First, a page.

You’ve planned your company’s year-end event down to every last detail, and you’re sure it is going to be spectacular. You’re feeling excited and proud. And then, this happens…
- You forgot to invite an important client
It’s the day before the event when you realise you forgot to send an invitation to one of your most important clients. You break out in a cold sweat.
Obviously this is a situation you want to avoid, so it’s important to have a system in place to vet and check guest lists before sending out invitations.
However, if someone has slipped through your planning, it is never too late to reach out to them. Pick up the phone and apologise, explaining that you’ve just picked up this error and are horrified. Hopefully they will be able to attend at short notice, and in which case make sure you send them an invitation with all the details pronto and make a special effort to make them feel welcome at the event.
If they are unable to attend, perhaps send them a gift by way of apology. Either deliver it in person or with a handwritten note, so they know they are valued. And then make sure it never happens ever again!
- Drunk and disorderly
The open bar has been a hit. So much that Harold has smashed some glasses, insulted a few of his colleagues, and needs to be escorted home. You didn’t really want to spend your year-end party doing damage control, and yet here you are…
The best way to prevent this from happening is to make it hard for people to over-indulge. A few ways to do this include:
- Have a limit on the open bar, don’t serve spirits, and/or give staff a set number of drinks coupons for the event
- Serve lots of food and non-alcoholic beverages
- Ensure management leads by example
- Invite partners to the event (this seems to ensure better behaviour)
If you are serving alcohol, another good idea is to arrange transport for your guests so that no one is driving home drunk, which could result in a far more serious disaster.
- Inappropriate attire
One of your staff has rocked up in an incredibly revealing outfit and is flashing everyone.
The best way to avoid this is to have a clear company dress code which is enforced and modelled by management throughout the year. You can also include a dress code on the event invitations to help your staff know what is expected.
If you are concerned about someone who has erred like this in the past, perhaps pull them aside for a private chat. You’ll need to be very tactful as this can be a sensitive topic, so plan what you want to say and keep the conversation professional and not personal.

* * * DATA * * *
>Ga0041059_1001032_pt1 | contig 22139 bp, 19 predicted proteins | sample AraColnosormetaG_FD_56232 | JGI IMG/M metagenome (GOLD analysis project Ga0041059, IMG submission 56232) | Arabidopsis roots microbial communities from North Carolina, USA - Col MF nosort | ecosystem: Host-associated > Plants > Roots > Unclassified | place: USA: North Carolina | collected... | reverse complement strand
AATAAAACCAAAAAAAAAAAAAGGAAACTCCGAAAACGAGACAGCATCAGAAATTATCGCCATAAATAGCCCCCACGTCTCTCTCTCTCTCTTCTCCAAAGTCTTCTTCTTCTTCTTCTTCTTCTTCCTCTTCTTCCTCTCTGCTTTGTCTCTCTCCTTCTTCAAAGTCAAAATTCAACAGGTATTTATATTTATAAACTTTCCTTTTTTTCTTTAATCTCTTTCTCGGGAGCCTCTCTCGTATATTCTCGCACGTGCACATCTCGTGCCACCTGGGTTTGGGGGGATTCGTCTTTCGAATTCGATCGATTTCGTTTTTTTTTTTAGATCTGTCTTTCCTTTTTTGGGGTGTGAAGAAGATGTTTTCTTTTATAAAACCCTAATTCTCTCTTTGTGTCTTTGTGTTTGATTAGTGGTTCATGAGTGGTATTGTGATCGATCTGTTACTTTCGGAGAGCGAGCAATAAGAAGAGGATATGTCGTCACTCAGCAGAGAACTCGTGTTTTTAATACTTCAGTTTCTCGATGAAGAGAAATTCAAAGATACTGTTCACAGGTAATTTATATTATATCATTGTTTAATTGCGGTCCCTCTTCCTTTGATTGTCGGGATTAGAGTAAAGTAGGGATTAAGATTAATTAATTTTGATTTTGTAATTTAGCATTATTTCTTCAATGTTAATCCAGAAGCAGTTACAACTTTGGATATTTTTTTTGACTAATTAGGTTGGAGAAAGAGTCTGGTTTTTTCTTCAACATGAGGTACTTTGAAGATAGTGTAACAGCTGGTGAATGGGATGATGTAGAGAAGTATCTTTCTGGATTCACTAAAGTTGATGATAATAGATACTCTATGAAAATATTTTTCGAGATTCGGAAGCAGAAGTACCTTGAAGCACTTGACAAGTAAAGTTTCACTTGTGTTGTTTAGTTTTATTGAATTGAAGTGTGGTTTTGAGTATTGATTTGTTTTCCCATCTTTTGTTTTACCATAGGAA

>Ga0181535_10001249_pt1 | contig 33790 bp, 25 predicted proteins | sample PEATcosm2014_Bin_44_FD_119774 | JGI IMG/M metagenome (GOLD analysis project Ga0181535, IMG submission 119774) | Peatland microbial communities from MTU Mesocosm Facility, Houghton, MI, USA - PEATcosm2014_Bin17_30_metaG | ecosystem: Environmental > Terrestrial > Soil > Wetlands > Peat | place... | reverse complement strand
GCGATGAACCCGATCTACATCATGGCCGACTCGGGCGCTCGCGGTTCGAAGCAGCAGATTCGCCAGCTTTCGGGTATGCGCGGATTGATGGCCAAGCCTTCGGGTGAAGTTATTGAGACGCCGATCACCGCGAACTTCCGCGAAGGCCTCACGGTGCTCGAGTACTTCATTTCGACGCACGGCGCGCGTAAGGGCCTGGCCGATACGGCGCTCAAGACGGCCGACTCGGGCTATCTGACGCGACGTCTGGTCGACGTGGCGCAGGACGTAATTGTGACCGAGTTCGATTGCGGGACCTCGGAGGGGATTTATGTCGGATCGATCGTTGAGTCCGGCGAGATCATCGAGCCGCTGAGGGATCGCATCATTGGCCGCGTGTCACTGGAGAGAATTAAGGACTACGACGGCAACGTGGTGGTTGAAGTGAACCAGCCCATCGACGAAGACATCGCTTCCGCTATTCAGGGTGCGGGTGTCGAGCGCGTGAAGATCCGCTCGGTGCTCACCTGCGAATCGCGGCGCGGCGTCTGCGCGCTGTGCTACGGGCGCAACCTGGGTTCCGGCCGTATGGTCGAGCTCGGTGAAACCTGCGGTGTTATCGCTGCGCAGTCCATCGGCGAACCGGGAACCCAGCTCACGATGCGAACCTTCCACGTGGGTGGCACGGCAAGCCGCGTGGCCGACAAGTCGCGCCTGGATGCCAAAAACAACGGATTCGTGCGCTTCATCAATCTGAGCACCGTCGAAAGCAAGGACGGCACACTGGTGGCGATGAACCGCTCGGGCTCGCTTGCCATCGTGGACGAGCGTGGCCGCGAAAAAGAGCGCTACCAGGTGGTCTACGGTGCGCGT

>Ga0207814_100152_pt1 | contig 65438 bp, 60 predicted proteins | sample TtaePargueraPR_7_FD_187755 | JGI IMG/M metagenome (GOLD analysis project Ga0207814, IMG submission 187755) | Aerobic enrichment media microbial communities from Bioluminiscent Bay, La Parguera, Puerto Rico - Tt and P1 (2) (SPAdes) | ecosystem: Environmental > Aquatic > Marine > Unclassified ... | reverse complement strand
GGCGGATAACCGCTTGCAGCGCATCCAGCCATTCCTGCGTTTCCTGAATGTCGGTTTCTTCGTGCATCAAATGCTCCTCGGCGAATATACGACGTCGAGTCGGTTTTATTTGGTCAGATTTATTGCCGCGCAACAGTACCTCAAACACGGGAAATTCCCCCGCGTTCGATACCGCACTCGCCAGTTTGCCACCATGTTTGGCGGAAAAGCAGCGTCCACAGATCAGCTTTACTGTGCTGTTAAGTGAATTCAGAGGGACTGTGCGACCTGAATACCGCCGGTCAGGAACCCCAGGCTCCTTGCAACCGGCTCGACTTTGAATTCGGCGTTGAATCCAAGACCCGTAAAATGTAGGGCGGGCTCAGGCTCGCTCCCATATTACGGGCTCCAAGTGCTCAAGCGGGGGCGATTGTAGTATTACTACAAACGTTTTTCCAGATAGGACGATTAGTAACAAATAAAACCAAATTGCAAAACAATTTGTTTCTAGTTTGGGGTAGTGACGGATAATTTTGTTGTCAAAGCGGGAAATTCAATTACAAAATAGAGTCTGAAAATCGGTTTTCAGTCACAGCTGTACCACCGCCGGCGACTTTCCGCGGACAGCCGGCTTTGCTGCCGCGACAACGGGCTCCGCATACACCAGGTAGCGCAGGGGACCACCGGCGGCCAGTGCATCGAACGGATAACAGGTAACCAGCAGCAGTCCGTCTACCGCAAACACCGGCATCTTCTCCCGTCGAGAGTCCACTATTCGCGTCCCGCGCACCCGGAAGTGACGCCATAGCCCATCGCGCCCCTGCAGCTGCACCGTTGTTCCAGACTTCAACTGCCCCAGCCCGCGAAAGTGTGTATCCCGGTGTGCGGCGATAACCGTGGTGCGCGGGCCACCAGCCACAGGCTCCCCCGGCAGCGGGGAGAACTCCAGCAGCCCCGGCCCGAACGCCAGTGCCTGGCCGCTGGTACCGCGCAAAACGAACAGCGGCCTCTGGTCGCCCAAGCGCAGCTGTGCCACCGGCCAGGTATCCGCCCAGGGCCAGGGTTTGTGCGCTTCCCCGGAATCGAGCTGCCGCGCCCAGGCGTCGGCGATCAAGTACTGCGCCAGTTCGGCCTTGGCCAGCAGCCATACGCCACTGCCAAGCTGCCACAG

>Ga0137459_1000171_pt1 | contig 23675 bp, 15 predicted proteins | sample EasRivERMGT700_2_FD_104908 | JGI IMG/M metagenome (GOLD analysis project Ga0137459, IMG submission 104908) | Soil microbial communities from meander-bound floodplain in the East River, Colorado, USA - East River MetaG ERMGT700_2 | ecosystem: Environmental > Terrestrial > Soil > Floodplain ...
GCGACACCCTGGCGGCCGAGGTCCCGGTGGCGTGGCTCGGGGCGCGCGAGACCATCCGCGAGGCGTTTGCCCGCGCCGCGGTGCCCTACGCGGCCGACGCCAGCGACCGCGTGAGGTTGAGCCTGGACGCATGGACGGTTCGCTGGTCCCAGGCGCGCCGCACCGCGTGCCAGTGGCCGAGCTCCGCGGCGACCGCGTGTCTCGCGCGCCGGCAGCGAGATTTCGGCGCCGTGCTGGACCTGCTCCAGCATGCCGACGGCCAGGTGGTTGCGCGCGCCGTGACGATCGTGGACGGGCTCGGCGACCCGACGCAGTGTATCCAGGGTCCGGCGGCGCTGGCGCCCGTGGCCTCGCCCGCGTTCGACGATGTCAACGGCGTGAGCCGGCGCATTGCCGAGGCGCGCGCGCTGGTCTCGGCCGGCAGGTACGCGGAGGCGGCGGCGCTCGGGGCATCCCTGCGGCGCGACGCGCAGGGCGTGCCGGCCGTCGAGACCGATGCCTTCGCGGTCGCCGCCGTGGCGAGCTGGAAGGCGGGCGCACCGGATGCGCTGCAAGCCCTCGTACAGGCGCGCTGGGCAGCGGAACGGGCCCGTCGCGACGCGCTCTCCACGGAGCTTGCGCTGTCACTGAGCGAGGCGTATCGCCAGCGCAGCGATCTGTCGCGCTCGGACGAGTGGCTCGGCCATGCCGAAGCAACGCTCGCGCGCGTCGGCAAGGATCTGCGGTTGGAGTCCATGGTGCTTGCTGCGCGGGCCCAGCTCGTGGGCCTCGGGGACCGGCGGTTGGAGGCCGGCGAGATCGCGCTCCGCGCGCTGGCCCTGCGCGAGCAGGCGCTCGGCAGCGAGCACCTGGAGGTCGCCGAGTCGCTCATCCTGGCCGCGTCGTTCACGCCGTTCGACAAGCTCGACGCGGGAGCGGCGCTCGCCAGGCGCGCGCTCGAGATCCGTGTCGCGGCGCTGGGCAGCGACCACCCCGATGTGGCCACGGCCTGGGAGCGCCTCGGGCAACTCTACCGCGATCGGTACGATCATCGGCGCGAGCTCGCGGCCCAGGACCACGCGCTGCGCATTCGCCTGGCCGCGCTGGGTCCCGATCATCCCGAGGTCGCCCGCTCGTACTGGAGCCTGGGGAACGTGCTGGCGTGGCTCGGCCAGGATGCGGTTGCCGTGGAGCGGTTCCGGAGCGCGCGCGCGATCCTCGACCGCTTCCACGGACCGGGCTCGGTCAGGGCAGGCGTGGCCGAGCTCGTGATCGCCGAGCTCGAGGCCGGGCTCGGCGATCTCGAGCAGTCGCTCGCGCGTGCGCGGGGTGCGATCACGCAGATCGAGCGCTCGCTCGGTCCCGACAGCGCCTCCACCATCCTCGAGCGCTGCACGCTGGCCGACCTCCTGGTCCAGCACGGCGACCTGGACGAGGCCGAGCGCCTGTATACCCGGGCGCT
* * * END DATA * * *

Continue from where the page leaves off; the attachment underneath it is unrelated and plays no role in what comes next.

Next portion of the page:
- Bad entertainment
You’re excited about the new comedian you’ve booked, but quickly your excitement fades into alarm. He’s been briefed about your industry and clearly took this as a green light to start ripping into it, and some of the big players in it – who are your most valued clients. The smile dies on your face as you feel your boss glaring at you from across the room.
Booking any form of entertainment that you have not seen before is a gamble, so always ask for examples of an artist’s work. Many performers can share video clips and client referrals who you can then speak to. In the case of comedians, it might also be a good idea to meet them before booking them, to discuss what you are and aren’t comfortable with. They should be able to tell you if they can meet your expectations or if they’re not suited to the job.
- Speeches gone wrong
Your boss gives terrible speeches, but this year she has outdone herself and has decided to include a joke that isn’t in good taste. You cringe and avoid eye contact with your colleagues.
Unfortunately there is not much you can do once a speech is underway, so your best approach is to ask to go over a speech with someone before the event. You can frame this as wanting to check they haven’t forgotten any thanks or important mentions, and then use the opportunity to try and spot any potential landmines.
Regardless of what could go wrong, remember that these are just glitches and they won’t ruin the entire event. And don’t forget to enjoy it!